So what are my initial thoughts? First, are they worth the price? Well, unless Heritage miniatures returns and starts making minis again (yes I am dating myself) I think these are the best Star Trek character miniatures out there. Of course, they are the only Star Trek miniatures out there. They are worth it if you want them for your game – which I did. People may gripe about the price, but it is no more gouging than what Games Workshop has been doing for years. I am not disappointed. We shall see after assembly and painting.
I think they are good – but I am curious why they are 32mm in scale when everything in the industry is 15mm or 28mm. These will work with 28mm scale buildings, but come on Modiphius…get a clue.
I’m pleased. I could be more pleased if Modiphius would release the crew in the Star Trek II uniforms – but I’m still happy. Yes, they are pricey, but you don’t have a lot of options out there.
Now to assemble, prime, and paint… Damn it Jim, I’m a writer, not of modeler…
I have to admit, I was excited that Modiphius Entertainment was putting out a new Star Trek RPG. This stems from a few places. First, I have been a Trek fan since the original series (yes, I’m that old.) Second, one of my first writing projects in the gaming business was for FASA’s Star Trek RPG back in the 1980’s (yes, I’m that old part II.) I wrote support books, rules, and scenario packs back in the day. I’ve even gotten to write game walk-thru books for several of the computer games for Star Trek. Third, we’ve been in a weird glut of Star Trek RPG’s. There have been some good attempts in the past to rekindle this franchise into a game – but they all more or less fizzled.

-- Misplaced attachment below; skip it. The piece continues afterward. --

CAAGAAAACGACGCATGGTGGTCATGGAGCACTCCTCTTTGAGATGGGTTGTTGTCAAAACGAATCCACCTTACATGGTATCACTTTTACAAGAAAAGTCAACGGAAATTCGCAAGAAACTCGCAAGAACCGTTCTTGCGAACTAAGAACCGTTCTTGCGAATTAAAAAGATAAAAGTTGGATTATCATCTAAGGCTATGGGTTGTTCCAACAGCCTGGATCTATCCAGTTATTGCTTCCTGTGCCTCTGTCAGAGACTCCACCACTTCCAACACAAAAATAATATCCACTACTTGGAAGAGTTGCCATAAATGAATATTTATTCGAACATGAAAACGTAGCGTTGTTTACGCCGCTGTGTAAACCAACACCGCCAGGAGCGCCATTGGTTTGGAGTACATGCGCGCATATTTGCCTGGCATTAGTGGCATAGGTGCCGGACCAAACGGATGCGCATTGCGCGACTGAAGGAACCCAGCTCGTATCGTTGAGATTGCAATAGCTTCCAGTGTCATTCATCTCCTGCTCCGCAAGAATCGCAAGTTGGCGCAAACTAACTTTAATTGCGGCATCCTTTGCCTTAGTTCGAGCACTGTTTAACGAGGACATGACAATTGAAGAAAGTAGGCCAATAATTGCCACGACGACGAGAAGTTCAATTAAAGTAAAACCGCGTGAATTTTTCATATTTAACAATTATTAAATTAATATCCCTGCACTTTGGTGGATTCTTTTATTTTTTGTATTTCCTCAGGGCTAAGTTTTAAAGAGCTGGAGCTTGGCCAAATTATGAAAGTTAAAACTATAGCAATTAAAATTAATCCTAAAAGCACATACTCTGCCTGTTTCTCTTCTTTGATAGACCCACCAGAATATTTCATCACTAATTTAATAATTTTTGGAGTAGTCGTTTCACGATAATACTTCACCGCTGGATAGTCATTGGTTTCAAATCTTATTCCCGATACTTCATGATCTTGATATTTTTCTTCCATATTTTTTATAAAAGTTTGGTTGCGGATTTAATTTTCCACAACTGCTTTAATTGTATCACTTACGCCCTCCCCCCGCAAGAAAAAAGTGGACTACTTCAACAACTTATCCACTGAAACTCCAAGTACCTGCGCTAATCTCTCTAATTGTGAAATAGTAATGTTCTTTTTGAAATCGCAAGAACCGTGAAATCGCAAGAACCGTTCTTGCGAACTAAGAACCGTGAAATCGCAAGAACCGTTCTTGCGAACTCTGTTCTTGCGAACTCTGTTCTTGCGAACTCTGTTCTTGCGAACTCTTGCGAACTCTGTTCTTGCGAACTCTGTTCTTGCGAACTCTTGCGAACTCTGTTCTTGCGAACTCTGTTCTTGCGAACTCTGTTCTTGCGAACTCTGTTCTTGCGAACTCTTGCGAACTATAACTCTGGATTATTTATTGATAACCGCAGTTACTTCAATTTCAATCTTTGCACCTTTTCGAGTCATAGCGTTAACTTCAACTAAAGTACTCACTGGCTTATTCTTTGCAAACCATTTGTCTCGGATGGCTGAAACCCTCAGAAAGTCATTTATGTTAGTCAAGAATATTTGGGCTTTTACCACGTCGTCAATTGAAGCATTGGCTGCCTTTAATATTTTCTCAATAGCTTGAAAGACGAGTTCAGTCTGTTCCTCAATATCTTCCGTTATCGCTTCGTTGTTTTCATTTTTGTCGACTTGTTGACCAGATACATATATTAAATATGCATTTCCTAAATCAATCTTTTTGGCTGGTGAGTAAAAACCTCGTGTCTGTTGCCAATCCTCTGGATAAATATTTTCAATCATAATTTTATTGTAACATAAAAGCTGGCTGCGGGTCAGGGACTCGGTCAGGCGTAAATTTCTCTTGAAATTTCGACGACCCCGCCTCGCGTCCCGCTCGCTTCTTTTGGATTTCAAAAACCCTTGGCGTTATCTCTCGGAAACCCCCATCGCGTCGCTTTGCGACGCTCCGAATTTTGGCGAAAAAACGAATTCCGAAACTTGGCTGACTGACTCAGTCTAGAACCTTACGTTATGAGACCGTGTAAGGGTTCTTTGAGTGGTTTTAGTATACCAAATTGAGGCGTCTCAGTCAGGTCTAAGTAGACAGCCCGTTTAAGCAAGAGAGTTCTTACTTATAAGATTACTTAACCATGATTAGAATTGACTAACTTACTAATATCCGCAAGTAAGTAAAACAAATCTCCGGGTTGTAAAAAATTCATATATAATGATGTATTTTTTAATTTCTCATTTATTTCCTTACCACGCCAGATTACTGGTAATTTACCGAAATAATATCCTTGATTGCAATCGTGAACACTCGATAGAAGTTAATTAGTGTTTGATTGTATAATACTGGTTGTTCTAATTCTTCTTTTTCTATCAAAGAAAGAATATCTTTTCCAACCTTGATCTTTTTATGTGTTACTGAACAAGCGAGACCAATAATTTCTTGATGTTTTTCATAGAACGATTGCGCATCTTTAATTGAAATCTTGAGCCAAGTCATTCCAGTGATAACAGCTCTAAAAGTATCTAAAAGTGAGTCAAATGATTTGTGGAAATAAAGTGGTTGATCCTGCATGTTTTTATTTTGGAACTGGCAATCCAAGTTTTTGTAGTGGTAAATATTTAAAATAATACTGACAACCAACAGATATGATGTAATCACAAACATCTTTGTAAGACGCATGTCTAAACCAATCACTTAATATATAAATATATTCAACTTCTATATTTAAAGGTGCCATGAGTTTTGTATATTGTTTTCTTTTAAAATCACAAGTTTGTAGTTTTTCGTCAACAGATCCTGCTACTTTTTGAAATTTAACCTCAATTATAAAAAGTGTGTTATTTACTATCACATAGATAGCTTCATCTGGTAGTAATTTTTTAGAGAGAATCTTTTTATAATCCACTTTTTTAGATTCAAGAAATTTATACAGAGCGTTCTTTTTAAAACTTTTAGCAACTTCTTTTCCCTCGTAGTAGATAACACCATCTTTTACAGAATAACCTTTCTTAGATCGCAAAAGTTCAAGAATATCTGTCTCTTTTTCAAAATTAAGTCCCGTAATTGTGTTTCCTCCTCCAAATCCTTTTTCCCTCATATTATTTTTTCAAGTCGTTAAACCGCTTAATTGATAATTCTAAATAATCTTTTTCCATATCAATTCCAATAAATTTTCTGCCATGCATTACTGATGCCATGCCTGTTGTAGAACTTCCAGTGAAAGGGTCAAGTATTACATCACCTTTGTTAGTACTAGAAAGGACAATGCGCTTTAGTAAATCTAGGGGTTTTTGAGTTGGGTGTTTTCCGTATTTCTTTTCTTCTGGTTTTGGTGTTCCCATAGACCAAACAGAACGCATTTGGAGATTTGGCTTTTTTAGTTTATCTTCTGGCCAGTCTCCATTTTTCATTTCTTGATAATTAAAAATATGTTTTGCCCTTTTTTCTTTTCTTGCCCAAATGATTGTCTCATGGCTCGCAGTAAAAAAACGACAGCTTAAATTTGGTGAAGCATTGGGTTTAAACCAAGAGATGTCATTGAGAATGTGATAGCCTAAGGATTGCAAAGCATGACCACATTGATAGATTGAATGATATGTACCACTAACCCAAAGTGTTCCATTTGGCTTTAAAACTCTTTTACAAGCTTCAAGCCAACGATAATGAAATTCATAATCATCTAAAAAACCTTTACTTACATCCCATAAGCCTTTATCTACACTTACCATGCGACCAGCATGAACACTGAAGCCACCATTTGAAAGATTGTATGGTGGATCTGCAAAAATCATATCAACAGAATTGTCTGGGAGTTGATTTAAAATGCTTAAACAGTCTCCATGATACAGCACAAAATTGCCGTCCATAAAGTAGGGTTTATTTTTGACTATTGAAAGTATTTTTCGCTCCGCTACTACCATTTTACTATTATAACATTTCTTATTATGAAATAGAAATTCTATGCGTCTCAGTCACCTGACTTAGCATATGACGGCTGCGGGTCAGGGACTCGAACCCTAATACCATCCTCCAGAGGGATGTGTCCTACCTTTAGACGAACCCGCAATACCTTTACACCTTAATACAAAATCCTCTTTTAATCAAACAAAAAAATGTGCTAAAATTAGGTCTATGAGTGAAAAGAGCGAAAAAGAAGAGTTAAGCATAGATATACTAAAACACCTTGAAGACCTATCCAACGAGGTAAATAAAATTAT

So I pre-ordered the game and slotted some time to play at Gen Con. I lightly read the rules before Gen Con and I’m glad I played the game to clear up some of the ambiguity in the book. That brings me to one point, some of the rules and examples are not entirely clear. I struggled a bit with some of the core concepts until I played.
The rules can be a little confusing. So if I made any mistakes, those are on me (and the gamemaster that led us on our adventure). Once I got into the game there were some bits of brilliance here along with some, “what the hell?” moments reading/playing this as well.
Something brilliant – the use of momentum and threats poold. This is a pool of points that you build by over-succeeding on tasks. They are a group pool you can leverage to roll extra dice to try and succeed, or to up the ante (so to speak) on a certain situation.
The counter to that is the threat pool which his owned by the gamemaster. This is the ying to the momentum pool’s yang. The gamemaster can leverage this pool to his advantage, allowing him to toss in complications such as NPC’s recovering faster from damage. The two pools interact with each other but are critical to the play of the game. It does open up some questions from time to time as to whether a character should leverage the pool or not – but this forces good teaming with the players.
The game system itself is very simple. But there are some strange things embedded in here. For example: The damage your phaser does is not just the weapons listing, but factors in your Security Discipline. So if you are a red shirt using a phaser, you might do more damage than someone who has a low Security Discipline. This makes sense on a “to hit” roll, but not on damage. Weird eh?